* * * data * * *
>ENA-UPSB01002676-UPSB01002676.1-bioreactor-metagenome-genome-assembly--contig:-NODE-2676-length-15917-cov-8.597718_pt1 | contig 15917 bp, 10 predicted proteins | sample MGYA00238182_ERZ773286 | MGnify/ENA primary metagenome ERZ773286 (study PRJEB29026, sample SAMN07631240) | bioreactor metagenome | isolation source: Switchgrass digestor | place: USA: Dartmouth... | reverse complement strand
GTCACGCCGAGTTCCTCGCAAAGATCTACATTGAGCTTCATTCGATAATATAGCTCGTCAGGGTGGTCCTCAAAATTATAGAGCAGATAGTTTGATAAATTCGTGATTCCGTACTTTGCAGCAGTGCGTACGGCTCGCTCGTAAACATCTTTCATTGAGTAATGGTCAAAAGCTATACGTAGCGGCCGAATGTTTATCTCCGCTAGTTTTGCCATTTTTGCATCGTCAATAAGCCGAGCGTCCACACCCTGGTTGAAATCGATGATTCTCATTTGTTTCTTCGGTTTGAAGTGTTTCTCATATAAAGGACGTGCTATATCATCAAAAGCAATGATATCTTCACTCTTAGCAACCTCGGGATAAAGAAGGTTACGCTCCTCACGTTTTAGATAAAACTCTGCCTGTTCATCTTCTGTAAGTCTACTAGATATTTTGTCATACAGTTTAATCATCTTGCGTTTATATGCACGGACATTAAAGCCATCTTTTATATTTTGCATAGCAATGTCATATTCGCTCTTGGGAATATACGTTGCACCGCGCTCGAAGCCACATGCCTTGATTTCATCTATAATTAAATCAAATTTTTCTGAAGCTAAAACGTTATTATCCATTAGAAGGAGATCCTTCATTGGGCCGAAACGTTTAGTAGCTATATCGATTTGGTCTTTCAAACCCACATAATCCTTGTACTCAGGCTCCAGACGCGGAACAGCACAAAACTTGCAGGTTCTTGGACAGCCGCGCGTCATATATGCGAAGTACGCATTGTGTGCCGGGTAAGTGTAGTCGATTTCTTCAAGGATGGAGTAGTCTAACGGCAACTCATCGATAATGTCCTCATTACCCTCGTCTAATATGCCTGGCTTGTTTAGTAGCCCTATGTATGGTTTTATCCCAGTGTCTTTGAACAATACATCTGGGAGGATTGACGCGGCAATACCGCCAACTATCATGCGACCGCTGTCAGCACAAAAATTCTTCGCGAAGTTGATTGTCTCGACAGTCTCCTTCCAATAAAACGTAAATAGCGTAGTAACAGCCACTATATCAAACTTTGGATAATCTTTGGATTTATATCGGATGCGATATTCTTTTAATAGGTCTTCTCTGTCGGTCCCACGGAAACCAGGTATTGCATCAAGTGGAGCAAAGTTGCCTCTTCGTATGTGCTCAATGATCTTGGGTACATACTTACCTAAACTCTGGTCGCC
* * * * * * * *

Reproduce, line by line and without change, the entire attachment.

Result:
>ENA-UPSB01002676-UPSB01002676.1-bioreactor-metagenome-genome-assembly--contig:-NODE-2676-length-15917-cov-8.597718_pt1 | contig 15917 bp, 10 predicted proteins | sample MGYA00238182_ERZ773286 | MGnify/ENA primary metagenome ERZ773286 (study PRJEB29026, sample SAMN07631240) | bioreactor metagenome | isolation source: Switchgrass digestor | place: USA: Dartmouth... | reverse complement strand
GTCACGCCGAGTTCCTCGCAAAGATCTACATTGAGCTTCATTCGATAATATAGCTCGTCAGGGTGGTCCTCAAAATTATAGAGCAGATAGTTTGATAAATTCGTGATTCCGTACTTTGCAGCAGTGCGTACGGCTCGCTCGTAAACATCTTTCATTGAGTAATGGTCAAAAGCTATACGTAGCGGCCGAATGTTTATCTCCGCTAGTTTTGCCATTTTTGCATCGTCAATAAGCCGAGCGTCCACACCCTGGTTGAAATCGATGATTCTCATTTGTTTCTTCGGTTTGAAGTGTTTCTCATATAAAGGACGTGCTATATCATCAAAAGCAATGATATCTTCACTCTTAGCAACCTCGGGATAAAGAAGGTTACGCTCCTCACGTTTTAGATAAAACTCTGCCTGTTCATCTTCTGTAAGTCTACTAGATATTTTGTCATACAGTTTAATCATCTTGCGTTTATATGCACGGACATTAAAGCCATCTTTTATATTTTGCATAGCAATGTCATATTCGCTCTTGGGAATATACGTTGCACCGCGCTCGAAGCCACATGCCTTGATTTCATCTATAATTAAATCAAATTTTTCTGAAGCTAAAACGTTATTATCCATTAGAAGGAGATCCTTCATTGGGCCGAAACGTTTAGTAGCTATATCGATTTGGTCTTTCAAACCCACATAATCCTTGTACTCAGGCTCCAGACGCGGAACAGCACAAAACTTGCAGGTTCTTGGACAGCCGCGCGTCATATATGCGAAGTACGCATTGTGTGCCGGGTAAGTGTAGTCGATTTCTTCAAGGATGGAGTAGTCTAACGGCAACTCATCGATAATGTCCTCATTACCCTCGTCTAATATGCCTGGCTTGTTTAGTAGCCCTATGTATGGTTTTATCCCAGTGTCTTTGAACAATACATCTGGGAGGATTGACGCGGCAATACCGCCAACTATCATGCGACCGCTGTCAGCACAAAAATTCTTCGCGAAGTTGATTGTCTCGACAGTCTCCTTCCAATAAAACGTAAATAGCGTAGTAACAGCCACTATATCAAACTTTGGATAATCTTTGGATTTATATCGGATGCGATATTCTTTTAATAGGTCTTCTCTGTCGGTCCCACGGAAACCAGGTATTGCATCAAGTGGAGCAAAGTTGCCTCTTCGTATGTGCTCAATGATCTTGGGTACATACTTACCTAAACTCTGGTCGCC